Thirty years ago, six Parisian teenagers perpetrated an unusual robbery. The youngsters broke into the Ministry of Telecommunications’ dark basement looking for maps of the tunnel network that runs underneath Paris. They simply made copies of each map and then left. But this intellectual theft, much like what a hacker would do today, was the founding act of UX (L’Urban eXperiment), a secret association devoted to the preservation Paris’ cultural heritage.

UX is an artistic collective of sorts that works on the fringe of the law, but always in an effort to benefit citizens by silently restoring forgotten works of art, and launching a series of cultural events in the underground, which bring abandoned spaces back to life.

The team has completed more than fifteen undercover restorations. Its most successful work to date was the restoration of the 19th century clock in the Pantheon before its irreversible state of defacement. Eight restorers, all members of the UX Untergunther cell, built their own hidden workshop equipped with electricity, Internet access, a refrigerator, furniture, and working tools. In 2007, after a year of underground work, they finally reawakened the Pantheon’s old Wagner clock; nearby residents had not heard the clock’s tick since the 1960s. Unfortunately, the Pantheon’s director hired a clock repairman to stop the dials and then filed an official lawsuit against the Untergunther.

UX has an underground rhizomatic structure that organized in subgroups, its almost one hundred members are specialists in fields as diverse as brickwork and cultural programming (among many others). Interested in public spaces and artifacts left in the oblivion of French history, and working with things that nobody notices anymore, UX members are also shadow flâneurs, explorers of a subterranean world that perhaps only exists for them.

The Unthergunter does not have a manifesto or internal rules, except that every member should remain undercover. And, like any other secret society, you must be invited to join. The work of UX rarely reaches the surface: an unprecedented interview with one of its members, the occasional public discovery of one of its restorations, or a spiteful ex-girlfriend who reveals the existence of an underground movie theater.

Gaining free access to Paris’ tunnels (the collective claims they have access to all of the government’s buildings) has established it as a truly underground art movement.

It seems hard to believe that preserving abandoned monuments and maintaining alive a city’s cultural heritage could be an exciting, attractive and cool activity. But UX has revolutionized these prejudices, turning the artworks of past centuries into a living present. Undoubtedly, the members of the Unthergunter are part of an anonymous elite that works for the collective wellbeing without expecting recognition in return.

Thirty years ago, six Parisian teenagers perpetrated an unusual robbery. The youngsters broke into the Ministry of Telecommunications’ dark basement looking for maps of the tunnel network that runs underneath Paris. They simply made copies of each map and then left. But this intellectual theft, much like what a hacker would do today, was the founding act of UX (L’Urban eXperiment), a secret association devoted to the preservation Paris’ cultural heritage.

UX is an artistic collective of sorts that works on the fringe of the law, but always in an effort to benefit citizens by silently restoring forgotten works of art, and launching a series of cultural events in the underground, which bring abandoned spaces back to life.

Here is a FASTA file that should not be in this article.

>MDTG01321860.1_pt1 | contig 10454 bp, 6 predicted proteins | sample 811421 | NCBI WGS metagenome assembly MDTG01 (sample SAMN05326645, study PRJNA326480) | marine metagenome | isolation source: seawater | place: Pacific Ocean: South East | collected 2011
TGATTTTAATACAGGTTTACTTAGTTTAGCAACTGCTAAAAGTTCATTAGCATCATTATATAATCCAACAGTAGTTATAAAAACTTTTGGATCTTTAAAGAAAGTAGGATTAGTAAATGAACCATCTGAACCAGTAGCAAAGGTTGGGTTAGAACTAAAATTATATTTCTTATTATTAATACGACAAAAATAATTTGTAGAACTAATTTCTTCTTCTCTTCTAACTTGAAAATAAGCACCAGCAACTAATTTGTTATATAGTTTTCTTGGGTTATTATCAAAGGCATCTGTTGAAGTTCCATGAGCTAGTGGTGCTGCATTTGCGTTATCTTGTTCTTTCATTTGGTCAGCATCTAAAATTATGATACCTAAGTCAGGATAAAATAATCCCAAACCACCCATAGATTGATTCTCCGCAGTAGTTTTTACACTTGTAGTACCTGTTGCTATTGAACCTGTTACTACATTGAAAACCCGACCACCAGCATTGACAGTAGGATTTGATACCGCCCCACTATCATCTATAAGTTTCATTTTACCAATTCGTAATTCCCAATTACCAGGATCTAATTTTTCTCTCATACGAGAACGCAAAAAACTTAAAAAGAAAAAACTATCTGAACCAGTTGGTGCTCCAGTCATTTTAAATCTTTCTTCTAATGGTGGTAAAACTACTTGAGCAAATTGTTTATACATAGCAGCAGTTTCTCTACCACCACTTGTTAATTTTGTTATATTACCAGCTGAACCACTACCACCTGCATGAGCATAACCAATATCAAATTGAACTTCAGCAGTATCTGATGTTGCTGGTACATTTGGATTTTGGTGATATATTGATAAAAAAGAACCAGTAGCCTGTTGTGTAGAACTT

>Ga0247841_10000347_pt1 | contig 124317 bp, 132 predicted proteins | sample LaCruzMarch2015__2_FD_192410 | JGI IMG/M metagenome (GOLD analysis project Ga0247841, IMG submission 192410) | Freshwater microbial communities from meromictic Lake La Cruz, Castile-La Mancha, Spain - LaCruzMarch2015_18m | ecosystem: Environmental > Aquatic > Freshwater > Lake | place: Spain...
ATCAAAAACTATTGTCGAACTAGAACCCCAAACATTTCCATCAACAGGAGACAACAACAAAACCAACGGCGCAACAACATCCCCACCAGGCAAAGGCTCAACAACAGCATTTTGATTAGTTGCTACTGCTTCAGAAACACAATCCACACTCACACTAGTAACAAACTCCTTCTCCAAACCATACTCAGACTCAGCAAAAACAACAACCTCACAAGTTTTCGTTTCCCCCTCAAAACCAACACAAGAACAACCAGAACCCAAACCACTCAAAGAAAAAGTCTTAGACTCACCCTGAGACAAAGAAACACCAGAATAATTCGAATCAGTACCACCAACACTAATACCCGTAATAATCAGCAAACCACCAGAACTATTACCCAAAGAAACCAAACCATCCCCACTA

The team has completed more than fifteen undercover restorations. Its most successful work to date was the restoration of the 19th century clock in the Pantheon before its irreversible state of defacement. Eight restorers, all members of the UX Untergunther cell, built their own hidden workshop equipped with electricity, Internet access, a refrigerator, furniture, and working tools. In 2007, after a year of underground work, they finally reawakened the Pantheon’s old Wagner clock; nearby residents had not heard the clock’s tick since the 1960s. Unfortunately, the Pantheon’s director hired a clock repairman to stop the dials and then filed an official lawsuit against the Untergunther.

UX has an underground rhizomatic structure that organized in subgroups, its almost one hundred members are specialists in fields as diverse as brickwork and cultural programming (among many others). Interested in public spaces and artifacts left in the oblivion of French history, and working with things that nobody notices anymore, UX members are also shadow flâneurs, explorers of a subterranean world that perhaps only exists for them.

The Unthergunter does not have a manifesto or internal rules, except that every member should remain undercover. And, like any other secret society, you must be invited to join. The work of UX rarely reaches the surface: an unprecedented interview with one of its members, the occasional public discovery of one of its restorations, or a spiteful ex-girlfriend who reveals the existence of an underground movie theater.

Gaining free access to Paris’ tunnels (the collective claims they have access to all of the government’s buildings) has established it as a truly underground art movement.

It seems hard to believe that preserving abandoned monuments and maintaining alive a city’s cultural heritage could be an exciting, attractive and cool activity. But UX has revolutionized these prejudices, turning the artworks of past centuries into a living present. Undoubtedly, the members of the Unthergunter are part of an anonymous elite that works for the collective wellbeing without expecting recognition in return.

Tagged: , , ,